December 24, 1862 (Wednesday)
The month of December was not going well for William Rosecrans, commanding the Union Army of the Cumberland. For what seemed like ages, his force of 80,000 or so sat in and around Nashville, Tennessee, waiting. At Murfreesboro, thirty miles southeast, Confederates under Braxton Bragg, 30,000-strong, were doing much the same.
On Rosecrans’ left and rear, Rebel cavalry under the infamous and feared John Hunt Morgan had been raiding for the past couple of weeks. They sacked supply depots, captured more Federals than they had men, cut telegraph lines, tore up track and generally did what Rebel cavalry did so well.
Also on his left came rumors of a mysterious gray column of 10,000 poised to swoop down to further sever Rosecrans’ communications. The Federals sent their own columns to suss it out, but nothing came of it. These were only rumors.
On Rosecrans’ right flank, there was Nathan Bedford Forrest, like Morgan, plying his infamous trade. Farther away, General Grant’s Army of the Tennessee appeared to be sliding back north from their position at Holly Springs, Mississippi after their supply depot was annihilated by even more Rebel cavalry under Earl Van Dorn.
It must have seemed to Rosencrans that he was completely surrounded. True, there were 30,000 additional troops left in Kentucky to prevent the raid that Morgan was currently riding. This was the real job of the cavalry – keeping as many troops as possible from flooding to the front.
On this Christmas Eve, the rumors were that Morgan would descend upon Gallatin, Tennessee with 10,000 cavaliers. Held by two divisions from the Army of the Cumberland, Gallatin was thirty miles northeast of Nashville. The Federals waited all day, but nothing happened.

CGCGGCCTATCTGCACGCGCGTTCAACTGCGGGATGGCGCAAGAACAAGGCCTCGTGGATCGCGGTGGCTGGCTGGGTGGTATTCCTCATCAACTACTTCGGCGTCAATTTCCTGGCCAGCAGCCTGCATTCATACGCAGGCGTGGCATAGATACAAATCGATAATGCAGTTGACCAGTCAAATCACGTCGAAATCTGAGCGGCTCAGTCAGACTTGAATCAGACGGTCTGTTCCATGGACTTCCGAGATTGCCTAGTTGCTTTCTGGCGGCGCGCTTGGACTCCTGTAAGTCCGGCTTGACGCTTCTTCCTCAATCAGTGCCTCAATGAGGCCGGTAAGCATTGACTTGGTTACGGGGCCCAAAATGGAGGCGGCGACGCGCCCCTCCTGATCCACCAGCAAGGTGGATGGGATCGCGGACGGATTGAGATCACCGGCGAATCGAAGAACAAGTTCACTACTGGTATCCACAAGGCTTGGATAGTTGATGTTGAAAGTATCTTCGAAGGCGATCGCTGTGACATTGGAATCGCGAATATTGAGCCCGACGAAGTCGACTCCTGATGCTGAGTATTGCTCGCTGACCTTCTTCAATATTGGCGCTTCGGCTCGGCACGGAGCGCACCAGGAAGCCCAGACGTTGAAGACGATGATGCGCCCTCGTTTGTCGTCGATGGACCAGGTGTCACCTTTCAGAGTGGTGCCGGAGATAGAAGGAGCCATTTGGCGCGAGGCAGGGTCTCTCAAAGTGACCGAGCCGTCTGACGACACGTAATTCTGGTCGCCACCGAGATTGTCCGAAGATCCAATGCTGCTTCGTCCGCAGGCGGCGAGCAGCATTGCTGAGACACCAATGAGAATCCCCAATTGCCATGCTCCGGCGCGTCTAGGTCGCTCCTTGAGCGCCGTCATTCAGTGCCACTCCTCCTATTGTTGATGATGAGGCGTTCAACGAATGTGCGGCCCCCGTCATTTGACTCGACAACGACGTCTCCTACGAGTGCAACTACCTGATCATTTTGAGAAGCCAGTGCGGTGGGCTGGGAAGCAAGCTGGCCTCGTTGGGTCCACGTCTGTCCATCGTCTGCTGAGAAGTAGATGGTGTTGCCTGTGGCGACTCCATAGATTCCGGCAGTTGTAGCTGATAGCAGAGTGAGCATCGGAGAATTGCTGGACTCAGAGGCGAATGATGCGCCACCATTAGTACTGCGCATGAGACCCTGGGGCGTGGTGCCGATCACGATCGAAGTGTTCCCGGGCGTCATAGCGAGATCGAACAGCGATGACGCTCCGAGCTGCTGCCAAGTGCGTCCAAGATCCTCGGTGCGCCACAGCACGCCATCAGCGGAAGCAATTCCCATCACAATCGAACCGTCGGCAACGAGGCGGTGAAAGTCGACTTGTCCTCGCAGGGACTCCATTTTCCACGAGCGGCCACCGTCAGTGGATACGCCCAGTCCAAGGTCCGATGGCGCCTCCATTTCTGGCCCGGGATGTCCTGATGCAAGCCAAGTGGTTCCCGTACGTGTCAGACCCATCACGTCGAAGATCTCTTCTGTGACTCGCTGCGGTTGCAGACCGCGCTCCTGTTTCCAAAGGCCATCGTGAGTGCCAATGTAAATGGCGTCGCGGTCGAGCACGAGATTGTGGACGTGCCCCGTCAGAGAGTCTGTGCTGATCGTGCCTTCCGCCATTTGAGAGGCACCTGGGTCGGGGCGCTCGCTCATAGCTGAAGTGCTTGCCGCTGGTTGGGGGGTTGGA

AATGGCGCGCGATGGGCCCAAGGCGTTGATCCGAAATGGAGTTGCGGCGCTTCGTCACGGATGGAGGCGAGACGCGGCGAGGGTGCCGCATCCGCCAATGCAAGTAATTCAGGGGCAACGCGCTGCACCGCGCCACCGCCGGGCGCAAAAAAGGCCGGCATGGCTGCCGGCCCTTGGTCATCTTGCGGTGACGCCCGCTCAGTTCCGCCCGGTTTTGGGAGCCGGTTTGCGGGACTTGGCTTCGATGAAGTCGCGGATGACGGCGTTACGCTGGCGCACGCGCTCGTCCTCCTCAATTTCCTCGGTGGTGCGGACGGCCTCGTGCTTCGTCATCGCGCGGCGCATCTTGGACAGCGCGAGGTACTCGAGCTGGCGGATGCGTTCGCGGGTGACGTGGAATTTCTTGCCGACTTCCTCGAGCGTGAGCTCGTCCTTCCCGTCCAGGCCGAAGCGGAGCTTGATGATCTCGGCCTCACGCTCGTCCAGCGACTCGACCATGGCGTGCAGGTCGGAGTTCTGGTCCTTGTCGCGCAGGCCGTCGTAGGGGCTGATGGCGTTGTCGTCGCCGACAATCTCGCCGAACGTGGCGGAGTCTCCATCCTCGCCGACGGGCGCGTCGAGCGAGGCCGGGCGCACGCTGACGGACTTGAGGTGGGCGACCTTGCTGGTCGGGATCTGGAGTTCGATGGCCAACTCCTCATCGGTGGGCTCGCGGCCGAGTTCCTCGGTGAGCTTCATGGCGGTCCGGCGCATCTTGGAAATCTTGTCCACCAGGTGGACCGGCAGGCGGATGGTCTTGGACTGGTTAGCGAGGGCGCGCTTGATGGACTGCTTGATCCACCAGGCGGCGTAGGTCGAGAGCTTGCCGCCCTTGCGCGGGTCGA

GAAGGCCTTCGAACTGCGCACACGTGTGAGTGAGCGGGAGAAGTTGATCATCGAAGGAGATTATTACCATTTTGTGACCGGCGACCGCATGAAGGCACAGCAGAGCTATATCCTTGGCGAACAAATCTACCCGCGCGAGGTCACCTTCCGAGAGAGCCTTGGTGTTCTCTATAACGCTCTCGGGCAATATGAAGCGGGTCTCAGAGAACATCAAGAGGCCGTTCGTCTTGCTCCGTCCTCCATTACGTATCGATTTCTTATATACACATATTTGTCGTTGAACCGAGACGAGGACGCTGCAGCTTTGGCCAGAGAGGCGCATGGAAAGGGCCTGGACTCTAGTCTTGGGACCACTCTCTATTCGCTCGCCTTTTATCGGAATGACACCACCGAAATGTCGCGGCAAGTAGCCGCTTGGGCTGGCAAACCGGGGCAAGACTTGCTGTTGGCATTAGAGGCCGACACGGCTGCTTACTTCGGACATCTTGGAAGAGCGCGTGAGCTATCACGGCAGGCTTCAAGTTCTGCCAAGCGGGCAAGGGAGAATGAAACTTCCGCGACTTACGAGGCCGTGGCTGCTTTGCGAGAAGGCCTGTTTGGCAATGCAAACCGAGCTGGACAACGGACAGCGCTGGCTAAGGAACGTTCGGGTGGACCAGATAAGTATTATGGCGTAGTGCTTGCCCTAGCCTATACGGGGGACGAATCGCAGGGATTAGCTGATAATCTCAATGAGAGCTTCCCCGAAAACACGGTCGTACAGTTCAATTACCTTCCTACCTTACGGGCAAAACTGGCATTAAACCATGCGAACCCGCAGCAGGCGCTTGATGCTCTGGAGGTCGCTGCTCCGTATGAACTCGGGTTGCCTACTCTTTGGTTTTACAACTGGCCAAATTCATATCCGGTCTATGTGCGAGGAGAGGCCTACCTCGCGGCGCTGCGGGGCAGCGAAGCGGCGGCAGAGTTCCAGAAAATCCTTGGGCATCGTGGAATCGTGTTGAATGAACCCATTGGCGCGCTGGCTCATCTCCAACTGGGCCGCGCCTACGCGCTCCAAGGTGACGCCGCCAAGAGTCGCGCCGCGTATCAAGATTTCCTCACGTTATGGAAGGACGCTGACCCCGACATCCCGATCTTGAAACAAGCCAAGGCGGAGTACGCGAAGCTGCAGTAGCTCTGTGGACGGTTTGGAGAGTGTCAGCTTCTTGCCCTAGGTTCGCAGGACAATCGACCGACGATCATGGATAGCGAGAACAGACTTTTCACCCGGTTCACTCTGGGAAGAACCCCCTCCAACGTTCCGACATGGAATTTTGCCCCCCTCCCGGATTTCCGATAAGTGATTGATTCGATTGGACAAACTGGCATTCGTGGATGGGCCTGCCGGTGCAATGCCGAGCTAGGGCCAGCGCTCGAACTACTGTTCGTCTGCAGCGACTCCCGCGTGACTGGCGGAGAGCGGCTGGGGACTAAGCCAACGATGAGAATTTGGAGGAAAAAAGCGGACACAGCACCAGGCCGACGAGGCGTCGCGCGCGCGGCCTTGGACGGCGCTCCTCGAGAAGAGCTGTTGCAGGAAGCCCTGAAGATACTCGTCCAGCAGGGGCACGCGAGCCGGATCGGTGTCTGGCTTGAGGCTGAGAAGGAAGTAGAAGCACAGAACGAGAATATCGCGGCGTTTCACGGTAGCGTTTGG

This was because John Hunt Morgan and his 2,000 (not 10,000 as previously rumored) were raiding Glasgow, Kentucky, seventy miles north. Morgan would remain in that area causing little damage, but forcing Rosecrans to send even more troops to stop him. He whittled off four more divisions just in case.
At Nashville, another rumor was taking shape. The Army of the Cumberland was about to move out. Rosecrans had sensed an opportunity – a silver lining in the gray pillow that was placed over his sleeping face by the Confederates. The raids by Forrest and Morgan had wrought a bit of destruction, but they had also taken the Rebel cavalry out of supporting distance of Braxton Bragg’s Army of Tennessee, at Murfreesboro.
More good news was that the mysterious gray column hovering like a specter on the Rosecrans’ left flank turned out to be Kirby Smith’s army of 10,000. It was confirmed that they were instead much father away and in winter quarters. Even better, Rosecrans believed that Bragg himself had nestled his army into winter quarters. Apparently, nobody expected the Federal Army of the Cumberland to budge till spring thaw.
As the plan congealed in the mind of William Rosecrans, he decided to wait just two more days. Rations and supplies were in very short order and he expected a large wagon train to show up as a sort of Christmas miracle. The next day, he would call together his commanders for a council of war and plan his attack upon the Confederates under Braxton Bragg at Murfreesboro.
((Sources: No Better Place to Die by Peter Cozzens; Days of Glory by Larry J. Daniel; Stones River by James Lee McDonough.))